At a two-day policy meeting that kicked off Thursday, the Bank of Japan is expected to maintain its aggressive monetary stimulus in light of the economy’s moderate improvement.
Despite the stimulus, core consumer prices in April rose just 0.3 percent from a year earlier, far below the central bank’s 2 percent inflation target. Real gross domestic product in the January-March quarter grew for the fifth consecutive quarter but by an uninspiring annualized rate of just 1.0 percent, due to tepid household consumption.
In its quarterly economic outlook report in April, the BOJ upgraded its assessment of the economy to “moderate expansion.”
The decision-making Policy Board — consisting of Gov. Haruhiko Kuroda, two deputy governors and six other members — is expected to discuss whether current conditions warrant further optimism.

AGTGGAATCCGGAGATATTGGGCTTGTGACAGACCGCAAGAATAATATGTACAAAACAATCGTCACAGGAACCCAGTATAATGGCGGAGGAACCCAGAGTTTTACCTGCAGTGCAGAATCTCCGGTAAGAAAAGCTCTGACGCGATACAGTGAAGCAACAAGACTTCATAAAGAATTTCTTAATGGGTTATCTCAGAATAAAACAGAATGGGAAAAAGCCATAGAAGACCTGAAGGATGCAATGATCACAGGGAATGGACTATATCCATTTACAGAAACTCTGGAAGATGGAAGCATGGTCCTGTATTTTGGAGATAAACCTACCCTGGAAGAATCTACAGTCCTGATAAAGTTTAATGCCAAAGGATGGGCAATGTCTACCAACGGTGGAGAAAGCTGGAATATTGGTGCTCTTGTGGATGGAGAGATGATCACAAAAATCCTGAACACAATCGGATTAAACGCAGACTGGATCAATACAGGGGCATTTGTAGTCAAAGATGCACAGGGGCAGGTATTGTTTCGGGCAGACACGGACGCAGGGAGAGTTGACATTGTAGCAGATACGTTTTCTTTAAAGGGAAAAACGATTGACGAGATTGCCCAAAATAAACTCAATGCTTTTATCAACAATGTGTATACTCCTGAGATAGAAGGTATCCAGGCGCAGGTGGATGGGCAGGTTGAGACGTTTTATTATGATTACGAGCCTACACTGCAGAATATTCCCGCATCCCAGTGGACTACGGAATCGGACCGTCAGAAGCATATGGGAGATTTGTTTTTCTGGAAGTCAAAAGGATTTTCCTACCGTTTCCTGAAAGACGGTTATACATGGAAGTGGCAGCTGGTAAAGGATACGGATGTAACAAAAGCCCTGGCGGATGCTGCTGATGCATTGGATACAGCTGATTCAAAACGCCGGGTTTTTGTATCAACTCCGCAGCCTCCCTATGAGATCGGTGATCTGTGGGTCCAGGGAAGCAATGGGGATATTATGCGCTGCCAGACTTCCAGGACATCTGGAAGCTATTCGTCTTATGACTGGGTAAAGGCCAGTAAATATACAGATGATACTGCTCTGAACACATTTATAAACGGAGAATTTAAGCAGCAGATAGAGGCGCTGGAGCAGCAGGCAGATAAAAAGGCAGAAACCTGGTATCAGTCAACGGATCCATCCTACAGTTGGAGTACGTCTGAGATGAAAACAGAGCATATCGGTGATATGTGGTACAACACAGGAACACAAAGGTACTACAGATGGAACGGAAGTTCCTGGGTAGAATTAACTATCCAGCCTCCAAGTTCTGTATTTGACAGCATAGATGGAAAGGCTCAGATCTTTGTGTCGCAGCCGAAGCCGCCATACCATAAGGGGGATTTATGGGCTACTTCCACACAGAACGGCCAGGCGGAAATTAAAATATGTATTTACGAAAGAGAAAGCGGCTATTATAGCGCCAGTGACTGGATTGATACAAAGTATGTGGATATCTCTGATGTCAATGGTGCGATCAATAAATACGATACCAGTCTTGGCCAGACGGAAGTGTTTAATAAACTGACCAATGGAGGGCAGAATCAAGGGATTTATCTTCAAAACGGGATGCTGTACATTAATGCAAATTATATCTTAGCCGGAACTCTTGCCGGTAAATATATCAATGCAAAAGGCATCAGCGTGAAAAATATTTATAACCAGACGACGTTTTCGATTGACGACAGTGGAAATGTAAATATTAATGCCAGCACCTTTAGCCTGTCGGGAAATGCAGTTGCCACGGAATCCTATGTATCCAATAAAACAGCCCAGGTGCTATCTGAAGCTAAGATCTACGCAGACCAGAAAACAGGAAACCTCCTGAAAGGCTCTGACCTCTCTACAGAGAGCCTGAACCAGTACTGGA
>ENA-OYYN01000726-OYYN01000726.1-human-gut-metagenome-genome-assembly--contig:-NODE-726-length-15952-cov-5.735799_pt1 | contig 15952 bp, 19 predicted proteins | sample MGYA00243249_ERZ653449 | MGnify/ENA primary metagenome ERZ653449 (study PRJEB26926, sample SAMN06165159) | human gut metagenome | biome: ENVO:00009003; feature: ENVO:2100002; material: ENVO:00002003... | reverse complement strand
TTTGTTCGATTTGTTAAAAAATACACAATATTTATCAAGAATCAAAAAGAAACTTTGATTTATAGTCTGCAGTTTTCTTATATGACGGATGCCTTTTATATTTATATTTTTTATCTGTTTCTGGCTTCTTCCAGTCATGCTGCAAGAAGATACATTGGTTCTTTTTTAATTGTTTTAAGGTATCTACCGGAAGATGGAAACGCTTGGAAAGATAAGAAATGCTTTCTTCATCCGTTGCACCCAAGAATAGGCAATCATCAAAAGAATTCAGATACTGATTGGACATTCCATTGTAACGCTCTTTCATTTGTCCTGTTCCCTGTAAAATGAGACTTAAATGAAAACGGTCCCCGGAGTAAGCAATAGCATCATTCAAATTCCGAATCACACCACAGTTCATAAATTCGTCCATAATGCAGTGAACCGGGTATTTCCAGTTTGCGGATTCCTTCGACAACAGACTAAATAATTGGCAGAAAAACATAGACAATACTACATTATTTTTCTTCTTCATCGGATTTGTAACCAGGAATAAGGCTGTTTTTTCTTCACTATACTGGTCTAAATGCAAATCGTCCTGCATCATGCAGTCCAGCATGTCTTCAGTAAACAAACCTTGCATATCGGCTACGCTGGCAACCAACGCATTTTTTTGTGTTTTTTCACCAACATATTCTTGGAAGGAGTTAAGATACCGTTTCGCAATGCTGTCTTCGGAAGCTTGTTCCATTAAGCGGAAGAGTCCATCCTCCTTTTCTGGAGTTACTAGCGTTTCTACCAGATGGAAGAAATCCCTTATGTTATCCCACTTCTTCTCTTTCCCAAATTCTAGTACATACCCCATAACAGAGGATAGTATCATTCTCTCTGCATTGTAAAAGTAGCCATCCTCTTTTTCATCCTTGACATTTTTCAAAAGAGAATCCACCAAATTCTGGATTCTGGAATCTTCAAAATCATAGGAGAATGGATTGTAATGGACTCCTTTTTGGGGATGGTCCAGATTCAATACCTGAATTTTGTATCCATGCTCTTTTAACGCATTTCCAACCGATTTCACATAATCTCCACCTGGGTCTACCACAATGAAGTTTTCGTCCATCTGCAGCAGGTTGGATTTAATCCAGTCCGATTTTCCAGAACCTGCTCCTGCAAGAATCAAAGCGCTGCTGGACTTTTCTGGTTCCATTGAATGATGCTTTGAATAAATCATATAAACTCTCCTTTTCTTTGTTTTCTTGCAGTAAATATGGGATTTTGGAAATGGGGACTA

The meeting comes after the U.S. Federal Reserve decided Wednesday to further tighten monetary policy by raising its key interest rate for the second time this year, while also laying out a plan to reduce its portfolio of bonds and other assets.
The BOJ employs measures including a negative short-term interest rate and massive purchases of Japanese government bonds to keep long-term rates near zero percent, encouraging banks to lend more to boost economic activity.
Financial markets will also be paying close attention to Kuroda’s post-meeting news conference on Friday for any mention of an eventual exit from the stimulus.
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